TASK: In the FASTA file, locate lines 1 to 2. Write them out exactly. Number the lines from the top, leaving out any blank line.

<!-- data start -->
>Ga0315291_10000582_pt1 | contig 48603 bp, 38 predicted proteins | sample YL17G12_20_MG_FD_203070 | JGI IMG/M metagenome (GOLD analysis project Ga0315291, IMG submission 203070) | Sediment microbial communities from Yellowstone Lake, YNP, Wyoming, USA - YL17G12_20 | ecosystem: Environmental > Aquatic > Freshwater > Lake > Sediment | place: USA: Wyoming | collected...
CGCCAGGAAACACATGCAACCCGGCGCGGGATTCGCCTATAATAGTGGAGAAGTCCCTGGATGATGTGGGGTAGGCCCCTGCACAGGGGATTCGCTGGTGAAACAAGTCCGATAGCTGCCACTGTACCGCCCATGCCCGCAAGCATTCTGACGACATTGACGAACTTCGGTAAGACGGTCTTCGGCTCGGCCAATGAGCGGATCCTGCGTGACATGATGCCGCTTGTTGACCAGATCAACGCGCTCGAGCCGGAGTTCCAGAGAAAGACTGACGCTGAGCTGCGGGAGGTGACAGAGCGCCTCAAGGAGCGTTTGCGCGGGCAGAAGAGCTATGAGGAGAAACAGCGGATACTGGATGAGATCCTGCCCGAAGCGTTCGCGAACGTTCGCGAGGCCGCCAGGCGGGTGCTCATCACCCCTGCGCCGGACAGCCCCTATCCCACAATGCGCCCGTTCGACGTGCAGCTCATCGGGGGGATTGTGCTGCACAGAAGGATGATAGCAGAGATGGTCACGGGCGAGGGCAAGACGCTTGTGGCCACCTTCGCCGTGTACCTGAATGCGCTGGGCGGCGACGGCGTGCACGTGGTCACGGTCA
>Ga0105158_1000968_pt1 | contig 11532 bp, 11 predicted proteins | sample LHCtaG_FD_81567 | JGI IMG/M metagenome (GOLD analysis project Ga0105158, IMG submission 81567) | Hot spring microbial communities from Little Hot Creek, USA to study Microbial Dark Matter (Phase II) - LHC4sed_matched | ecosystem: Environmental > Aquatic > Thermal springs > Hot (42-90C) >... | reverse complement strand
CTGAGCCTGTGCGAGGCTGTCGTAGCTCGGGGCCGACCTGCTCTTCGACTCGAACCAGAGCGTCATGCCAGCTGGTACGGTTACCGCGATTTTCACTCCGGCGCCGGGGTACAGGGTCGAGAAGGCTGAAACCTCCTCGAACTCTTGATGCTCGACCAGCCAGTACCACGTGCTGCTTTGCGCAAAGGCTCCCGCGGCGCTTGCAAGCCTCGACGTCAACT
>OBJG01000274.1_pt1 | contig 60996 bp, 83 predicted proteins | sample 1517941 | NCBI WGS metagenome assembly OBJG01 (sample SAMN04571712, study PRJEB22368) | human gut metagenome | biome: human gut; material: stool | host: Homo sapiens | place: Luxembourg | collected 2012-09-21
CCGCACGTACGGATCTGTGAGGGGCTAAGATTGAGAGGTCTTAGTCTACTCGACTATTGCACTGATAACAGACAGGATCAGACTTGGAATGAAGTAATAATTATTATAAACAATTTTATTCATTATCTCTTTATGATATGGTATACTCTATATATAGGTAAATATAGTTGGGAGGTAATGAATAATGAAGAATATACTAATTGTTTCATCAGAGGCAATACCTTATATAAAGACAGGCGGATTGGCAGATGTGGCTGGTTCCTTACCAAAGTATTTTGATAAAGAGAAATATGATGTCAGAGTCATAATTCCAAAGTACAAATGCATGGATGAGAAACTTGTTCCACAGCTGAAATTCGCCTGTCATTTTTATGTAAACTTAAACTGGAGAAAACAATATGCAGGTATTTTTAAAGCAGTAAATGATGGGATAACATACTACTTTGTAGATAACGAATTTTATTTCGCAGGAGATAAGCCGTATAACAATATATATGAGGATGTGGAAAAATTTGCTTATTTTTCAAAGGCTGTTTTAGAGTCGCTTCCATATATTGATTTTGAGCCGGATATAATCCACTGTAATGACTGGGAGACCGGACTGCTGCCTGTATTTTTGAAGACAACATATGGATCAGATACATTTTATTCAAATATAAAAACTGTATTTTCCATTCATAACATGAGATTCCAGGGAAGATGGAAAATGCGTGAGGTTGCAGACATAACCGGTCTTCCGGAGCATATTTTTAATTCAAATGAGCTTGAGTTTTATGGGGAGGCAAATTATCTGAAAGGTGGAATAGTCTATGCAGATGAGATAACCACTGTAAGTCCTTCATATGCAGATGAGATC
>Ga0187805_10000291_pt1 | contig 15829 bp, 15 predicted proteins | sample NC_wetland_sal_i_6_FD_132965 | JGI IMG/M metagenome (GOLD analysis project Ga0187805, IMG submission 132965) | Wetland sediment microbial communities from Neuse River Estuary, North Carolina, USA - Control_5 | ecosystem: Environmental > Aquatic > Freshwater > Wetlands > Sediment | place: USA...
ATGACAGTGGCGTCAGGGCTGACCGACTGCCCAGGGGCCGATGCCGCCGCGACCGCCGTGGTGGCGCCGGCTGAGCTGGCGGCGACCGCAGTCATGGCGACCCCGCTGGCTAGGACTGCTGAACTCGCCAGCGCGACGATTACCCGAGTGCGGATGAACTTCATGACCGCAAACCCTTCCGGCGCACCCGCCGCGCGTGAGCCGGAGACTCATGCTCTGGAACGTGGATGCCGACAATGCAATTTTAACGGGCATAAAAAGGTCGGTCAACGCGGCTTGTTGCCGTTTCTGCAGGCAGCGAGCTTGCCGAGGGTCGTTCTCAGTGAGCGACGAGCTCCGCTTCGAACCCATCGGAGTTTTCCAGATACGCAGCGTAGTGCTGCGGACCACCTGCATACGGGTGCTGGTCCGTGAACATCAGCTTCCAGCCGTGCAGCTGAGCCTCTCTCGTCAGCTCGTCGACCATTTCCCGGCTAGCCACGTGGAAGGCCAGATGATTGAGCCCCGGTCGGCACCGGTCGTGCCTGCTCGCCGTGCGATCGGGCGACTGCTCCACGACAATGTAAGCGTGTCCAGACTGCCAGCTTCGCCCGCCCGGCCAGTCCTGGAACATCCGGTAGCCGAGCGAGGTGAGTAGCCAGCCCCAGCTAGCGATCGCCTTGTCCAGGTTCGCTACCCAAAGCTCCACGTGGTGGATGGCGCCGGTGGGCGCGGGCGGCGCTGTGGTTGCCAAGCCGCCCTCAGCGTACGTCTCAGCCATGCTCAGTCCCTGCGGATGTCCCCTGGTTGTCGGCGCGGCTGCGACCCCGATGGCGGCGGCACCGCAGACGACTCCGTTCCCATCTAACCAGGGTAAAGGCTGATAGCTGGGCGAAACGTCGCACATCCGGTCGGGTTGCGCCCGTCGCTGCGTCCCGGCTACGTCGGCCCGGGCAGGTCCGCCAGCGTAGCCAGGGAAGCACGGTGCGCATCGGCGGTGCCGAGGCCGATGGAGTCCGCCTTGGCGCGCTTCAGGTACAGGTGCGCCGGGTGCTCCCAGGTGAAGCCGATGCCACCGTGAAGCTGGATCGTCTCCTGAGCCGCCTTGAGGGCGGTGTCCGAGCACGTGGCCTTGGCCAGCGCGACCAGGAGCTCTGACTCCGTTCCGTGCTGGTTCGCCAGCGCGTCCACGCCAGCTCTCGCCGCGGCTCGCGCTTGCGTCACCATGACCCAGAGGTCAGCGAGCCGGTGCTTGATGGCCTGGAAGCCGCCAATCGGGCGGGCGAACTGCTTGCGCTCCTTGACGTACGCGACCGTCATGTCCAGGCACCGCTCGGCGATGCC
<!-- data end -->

>Ga0315291_10000582_pt1 | contig 48603 bp, 38 predicted proteins | sample YL17G12_20_MG_FD_203070 | JGI IMG/M metagenome (GOLD analysis project Ga0315291, IMG submission 203070) | Sediment microbial communities from Yellowstone Lake, YNP, Wyoming, USA - YL17G12_20 | ecosystem: Environmental > Aquatic > Freshwater > Lake > Sediment | place: USA: Wyoming | collected...
CGCCAGGAAACACATGCAACCCGGCGCGGGATTCGCCTATAATAGTGGAGAAGTCCCTGGATGATGTGGGGTAGGCCCCTGCACAGGGGATTCGCTGGTGAAACAAGTCCGATAGCTGCCACTGTACCGCCCATGCCCGCAAGCATTCTGACGACATTGACGAACTTCGGTAAGACGGTCTTCGGCTCGGCCAATGAGCGGATCCTGCGTGACATGATGCCGCTTGTTGACCAGATCAACGCGCTCGAGCCGGAGTTCCAGAGAAAGACTGACGCTGAGCTGCGGGAGGTGACAGAGCGCCTCAAGGAGCGTTTGCGCGGGCAGAAGAGCTATGAGGAGAAACAGCGGATACTGGATGAGATCCTGCCCGAAGCGTTCGCGAACGTTCGCGAGGCCGCCAGGCGGGTGCTCATCACCCCTGCGCCGGACAGCCCCTATCCCACAATGCGCCCGTTCGACGTGCAGCTCATCGGGGGGATTGTGCTGCACAGAAGGATGATAGCAGAGATGGTCACGGGCGAGGGCAAGACGCTTGTGGCCACCTTCGCCGTGTACCTGAATGCGCTGGGCGGCGACGGCGTGCACGTGGTCACGGTCA